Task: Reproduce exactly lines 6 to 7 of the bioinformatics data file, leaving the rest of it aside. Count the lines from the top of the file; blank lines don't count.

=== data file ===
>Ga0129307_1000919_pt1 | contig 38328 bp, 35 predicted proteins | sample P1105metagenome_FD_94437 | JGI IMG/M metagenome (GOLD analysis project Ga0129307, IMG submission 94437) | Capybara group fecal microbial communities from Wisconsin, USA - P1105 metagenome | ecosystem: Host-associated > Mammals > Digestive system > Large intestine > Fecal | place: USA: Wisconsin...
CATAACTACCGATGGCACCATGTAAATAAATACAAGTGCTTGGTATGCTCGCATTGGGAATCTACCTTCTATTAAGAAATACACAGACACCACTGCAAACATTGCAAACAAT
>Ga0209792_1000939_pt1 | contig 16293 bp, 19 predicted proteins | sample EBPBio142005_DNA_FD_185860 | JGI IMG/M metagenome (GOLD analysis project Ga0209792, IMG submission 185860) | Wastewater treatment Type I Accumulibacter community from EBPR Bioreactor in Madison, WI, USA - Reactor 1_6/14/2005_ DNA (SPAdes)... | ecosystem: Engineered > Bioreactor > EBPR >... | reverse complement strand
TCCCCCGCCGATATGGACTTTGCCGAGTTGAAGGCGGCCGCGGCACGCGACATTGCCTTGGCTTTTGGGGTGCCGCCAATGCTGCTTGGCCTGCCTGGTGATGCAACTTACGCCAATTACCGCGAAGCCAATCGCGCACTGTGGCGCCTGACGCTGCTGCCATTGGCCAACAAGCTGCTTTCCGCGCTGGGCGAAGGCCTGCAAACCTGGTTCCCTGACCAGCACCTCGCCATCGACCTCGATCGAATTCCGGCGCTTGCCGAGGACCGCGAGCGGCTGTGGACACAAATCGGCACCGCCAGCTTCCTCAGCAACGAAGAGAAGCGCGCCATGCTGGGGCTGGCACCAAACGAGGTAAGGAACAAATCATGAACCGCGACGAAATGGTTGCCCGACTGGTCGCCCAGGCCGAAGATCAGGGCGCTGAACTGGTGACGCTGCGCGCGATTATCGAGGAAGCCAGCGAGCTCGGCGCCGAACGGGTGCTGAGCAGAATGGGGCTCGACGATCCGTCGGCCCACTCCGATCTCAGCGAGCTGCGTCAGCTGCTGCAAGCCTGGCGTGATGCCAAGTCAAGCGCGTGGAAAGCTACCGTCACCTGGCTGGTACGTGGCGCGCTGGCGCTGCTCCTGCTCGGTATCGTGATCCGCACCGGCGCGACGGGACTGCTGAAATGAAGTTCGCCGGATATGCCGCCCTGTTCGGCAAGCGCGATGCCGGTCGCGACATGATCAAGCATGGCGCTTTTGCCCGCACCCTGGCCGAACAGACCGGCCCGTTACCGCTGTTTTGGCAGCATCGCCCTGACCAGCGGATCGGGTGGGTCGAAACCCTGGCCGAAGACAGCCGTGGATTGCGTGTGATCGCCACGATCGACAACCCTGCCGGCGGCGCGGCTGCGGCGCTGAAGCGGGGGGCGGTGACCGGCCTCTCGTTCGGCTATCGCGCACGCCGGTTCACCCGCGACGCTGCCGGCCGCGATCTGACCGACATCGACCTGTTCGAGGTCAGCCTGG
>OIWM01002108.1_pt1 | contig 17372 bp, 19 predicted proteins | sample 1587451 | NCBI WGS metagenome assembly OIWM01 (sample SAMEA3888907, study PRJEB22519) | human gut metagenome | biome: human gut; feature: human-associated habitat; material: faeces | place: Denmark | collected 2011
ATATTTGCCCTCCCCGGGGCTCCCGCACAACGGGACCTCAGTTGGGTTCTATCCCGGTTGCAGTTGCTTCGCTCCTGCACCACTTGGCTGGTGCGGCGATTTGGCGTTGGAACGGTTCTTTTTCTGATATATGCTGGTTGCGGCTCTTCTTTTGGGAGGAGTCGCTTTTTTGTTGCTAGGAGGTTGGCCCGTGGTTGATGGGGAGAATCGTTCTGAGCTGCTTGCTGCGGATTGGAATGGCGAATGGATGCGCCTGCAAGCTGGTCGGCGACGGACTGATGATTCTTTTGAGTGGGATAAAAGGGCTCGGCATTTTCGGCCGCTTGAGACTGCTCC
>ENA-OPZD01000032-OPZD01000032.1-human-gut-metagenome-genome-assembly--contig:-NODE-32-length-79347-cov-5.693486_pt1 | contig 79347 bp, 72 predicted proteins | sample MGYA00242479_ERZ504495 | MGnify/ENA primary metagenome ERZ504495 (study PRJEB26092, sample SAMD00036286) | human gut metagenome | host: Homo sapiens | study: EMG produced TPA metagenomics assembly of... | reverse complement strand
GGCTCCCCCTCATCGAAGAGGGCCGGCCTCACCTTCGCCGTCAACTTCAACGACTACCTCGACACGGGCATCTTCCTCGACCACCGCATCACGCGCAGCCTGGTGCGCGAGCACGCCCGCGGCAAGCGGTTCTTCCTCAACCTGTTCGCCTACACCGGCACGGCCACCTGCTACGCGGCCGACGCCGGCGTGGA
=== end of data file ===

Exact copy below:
ATATTTGCCCTCCCCGGGGCTCCCGCACAACGGGACCTCAGTTGGGTTCTATCCCGGTTGCAGTTGCTTCGCTCCTGCACCACTTGGCTGGTGCGGCGATTTGGCGTTGGAACGGTTCTTTTTCTGATATATGCTGGTTGCGGCTCTTCTTTTGGGAGGAGTCGCTTTTTTGTTGCTAGGAGGTTGGCCCGTGGTTGATGGGGAGAATCGTTCTGAGCTGCTTGCTGCGGATTGGAATGGCGAATGGATGCGCCTGCAAGCTGGTCGGCGACGGACTGATGATTCTTTTGAGTGGGATAAAAGGGCTCGGCATTTTCGGCCGCTTGAGACTGCTCC
>ENA-OPZD01000032-OPZD01000032.1-human-gut-metagenome-genome-assembly--contig:-NODE-32-length-79347-cov-5.693486_pt1 | contig 79347 bp, 72 predicted proteins | sample MGYA00242479_ERZ504495 | MGnify/ENA primary metagenome ERZ504495 (study PRJEB26092, sample SAMD00036286) | human gut metagenome | host: Homo sapiens | study: EMG produced TPA metagenomics assembly of... | reverse complement strand